The great debate…screen time. We made through Bowie’s first year without it not because we were set on that timeline but because Bowie showed zero interest. We then brought the ipad with us on his first flight and it became a part of our routine without us realizing it was happening. It started with one show and has now morphed into a movie. Bowie won’t sit for the whole movie so it’s usually background noise but still, it’s on. It’s a distraction when I have to take a work call and a babysitter when I’m making dinner or trying to wrap up a blog post. But, what if it wasn’t those things because the television no longer existed? Could I set it up that independent and creative play was the new normal? That would be a dream. Guest contributor Lilly Neubauer and family have been tv-free for a year and are sharing why they made this decision, tips for setting up creative play, and the benefits they have seen for their family. Photo by Paige Newton -Cristina
By Lilly Neubauer
“Mom…Mommy…Can I watch a movie?”
Opening my eyes for the first time that morning, there’s my bed-headed three year old a foot from my face. She knows this is my most vulnerable state and to ask for the good stuff: TV.
I don’t feel guilty in the moment – those precious weekend hours before adults need or want to be awake is why children’s television programming was invented. My only guilt and anxiety after saying “yes” comes from the inner knowing that I just unleashed Pandora’s Box of screen time and the zombie my child often turns into from partaking in it for the rest of the day.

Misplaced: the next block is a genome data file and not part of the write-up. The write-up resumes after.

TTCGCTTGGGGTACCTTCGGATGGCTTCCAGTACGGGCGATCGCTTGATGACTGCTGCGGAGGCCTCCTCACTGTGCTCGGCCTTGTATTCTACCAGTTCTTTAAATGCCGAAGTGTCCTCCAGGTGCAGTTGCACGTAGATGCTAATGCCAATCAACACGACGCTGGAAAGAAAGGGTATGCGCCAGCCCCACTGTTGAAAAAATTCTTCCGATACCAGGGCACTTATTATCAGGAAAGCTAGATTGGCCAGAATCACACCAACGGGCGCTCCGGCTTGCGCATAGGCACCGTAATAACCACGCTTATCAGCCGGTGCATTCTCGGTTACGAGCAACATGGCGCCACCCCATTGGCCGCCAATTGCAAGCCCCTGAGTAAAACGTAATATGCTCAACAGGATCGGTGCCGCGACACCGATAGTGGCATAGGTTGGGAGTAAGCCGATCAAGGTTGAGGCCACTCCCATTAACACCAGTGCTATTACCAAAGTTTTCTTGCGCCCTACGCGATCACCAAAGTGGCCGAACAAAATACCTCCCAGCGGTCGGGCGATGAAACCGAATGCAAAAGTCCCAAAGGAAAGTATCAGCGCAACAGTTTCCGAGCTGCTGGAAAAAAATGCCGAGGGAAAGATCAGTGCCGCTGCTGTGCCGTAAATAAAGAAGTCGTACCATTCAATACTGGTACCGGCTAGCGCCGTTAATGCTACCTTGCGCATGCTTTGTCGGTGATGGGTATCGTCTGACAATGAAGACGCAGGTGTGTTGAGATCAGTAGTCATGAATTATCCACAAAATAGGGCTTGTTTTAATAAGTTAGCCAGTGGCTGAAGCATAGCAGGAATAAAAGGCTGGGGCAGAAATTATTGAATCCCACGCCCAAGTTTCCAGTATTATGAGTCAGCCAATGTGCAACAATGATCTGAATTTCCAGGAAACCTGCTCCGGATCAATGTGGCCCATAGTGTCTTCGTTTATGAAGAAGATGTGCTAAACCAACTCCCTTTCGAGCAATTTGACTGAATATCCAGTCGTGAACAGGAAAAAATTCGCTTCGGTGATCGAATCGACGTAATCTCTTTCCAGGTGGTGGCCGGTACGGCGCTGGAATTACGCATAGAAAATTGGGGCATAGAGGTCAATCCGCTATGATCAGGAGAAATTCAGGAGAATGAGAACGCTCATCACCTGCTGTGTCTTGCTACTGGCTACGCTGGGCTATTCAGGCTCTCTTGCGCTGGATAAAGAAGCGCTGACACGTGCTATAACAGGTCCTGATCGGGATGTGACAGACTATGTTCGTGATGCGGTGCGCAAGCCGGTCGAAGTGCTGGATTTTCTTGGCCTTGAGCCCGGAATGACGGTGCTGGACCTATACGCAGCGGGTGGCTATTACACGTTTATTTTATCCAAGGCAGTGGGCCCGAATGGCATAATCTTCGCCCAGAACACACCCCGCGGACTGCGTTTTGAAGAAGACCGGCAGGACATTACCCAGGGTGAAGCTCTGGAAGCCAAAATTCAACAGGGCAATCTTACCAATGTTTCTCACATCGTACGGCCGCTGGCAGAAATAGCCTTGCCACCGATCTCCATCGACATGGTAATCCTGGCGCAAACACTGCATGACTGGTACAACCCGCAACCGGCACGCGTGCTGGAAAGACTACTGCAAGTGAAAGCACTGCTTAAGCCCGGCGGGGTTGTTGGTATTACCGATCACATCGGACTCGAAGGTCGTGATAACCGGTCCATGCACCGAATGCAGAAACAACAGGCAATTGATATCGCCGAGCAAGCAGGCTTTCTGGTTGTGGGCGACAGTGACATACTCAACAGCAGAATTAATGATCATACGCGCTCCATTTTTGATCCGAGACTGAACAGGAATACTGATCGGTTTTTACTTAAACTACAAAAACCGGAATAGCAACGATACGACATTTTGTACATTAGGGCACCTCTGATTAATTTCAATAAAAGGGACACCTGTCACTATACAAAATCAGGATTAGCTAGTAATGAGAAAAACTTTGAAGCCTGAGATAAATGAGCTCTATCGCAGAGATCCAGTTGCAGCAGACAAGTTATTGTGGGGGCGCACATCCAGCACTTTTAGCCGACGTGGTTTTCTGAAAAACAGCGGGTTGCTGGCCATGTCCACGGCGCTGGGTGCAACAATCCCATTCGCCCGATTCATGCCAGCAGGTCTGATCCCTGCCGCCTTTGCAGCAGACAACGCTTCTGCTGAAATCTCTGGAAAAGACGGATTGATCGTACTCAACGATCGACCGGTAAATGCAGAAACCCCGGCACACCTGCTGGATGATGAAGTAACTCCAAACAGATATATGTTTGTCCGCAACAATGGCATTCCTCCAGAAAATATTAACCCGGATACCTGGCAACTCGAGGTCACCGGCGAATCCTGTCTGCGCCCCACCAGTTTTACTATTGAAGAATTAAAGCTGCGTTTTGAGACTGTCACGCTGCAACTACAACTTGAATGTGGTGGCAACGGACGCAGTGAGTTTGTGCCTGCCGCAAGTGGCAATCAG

Did my parents let me watch TV growing up? Yes. It was a little more than child regulated, but for the most part easy to manage. Kids’ shows were on for a few hours in the summer mornings before switching over to daytime talk shows and news programming that reminded me of the more entertaining options outside. Even the kids’ cable TV stations that followed in my later youth had their afternoon lulls and commercial breaks – a far cry from the hours of Netflix programming created for and constantly available to our child.
I tried “yes but no” with screen time as long as I could. I tried “one show only” to realize the buffer Netlfix puts between episodes is (literally) three seconds long, making it hard for me to notice or my toddler to comprehend it as finality. I tried setting timers, earning screen time after chores or outdoor play and, at one Pinterest-inspired low point, a system with tickets.
Then my Mom’s television broke. And I had an idea. Later that week, we walked in the front door of our home and, like usual, my daughter asked if she could watch TV. And I said no, because we no longer had one.
My daughter loves a challenge, so she tends to ask for the hardest won privilege first. But she’s rational, so she’s not going to spend time asking for something she’ll never get. By the next day, our civil but constant television tension didn’t exist.
It’s been a year since we said goodbye to our television. Does my daughter still see and use screens? Definitely. How could she not? They’re everywhere – the doctor’s waiting room, grandma’s house, playdates, videos on my phone – the options go on. When I read the American Academy of Pediatrics recommends no more than one hour of screen time a day for children two to five years old, I realized how likely that quota can be passively experienced on any given day.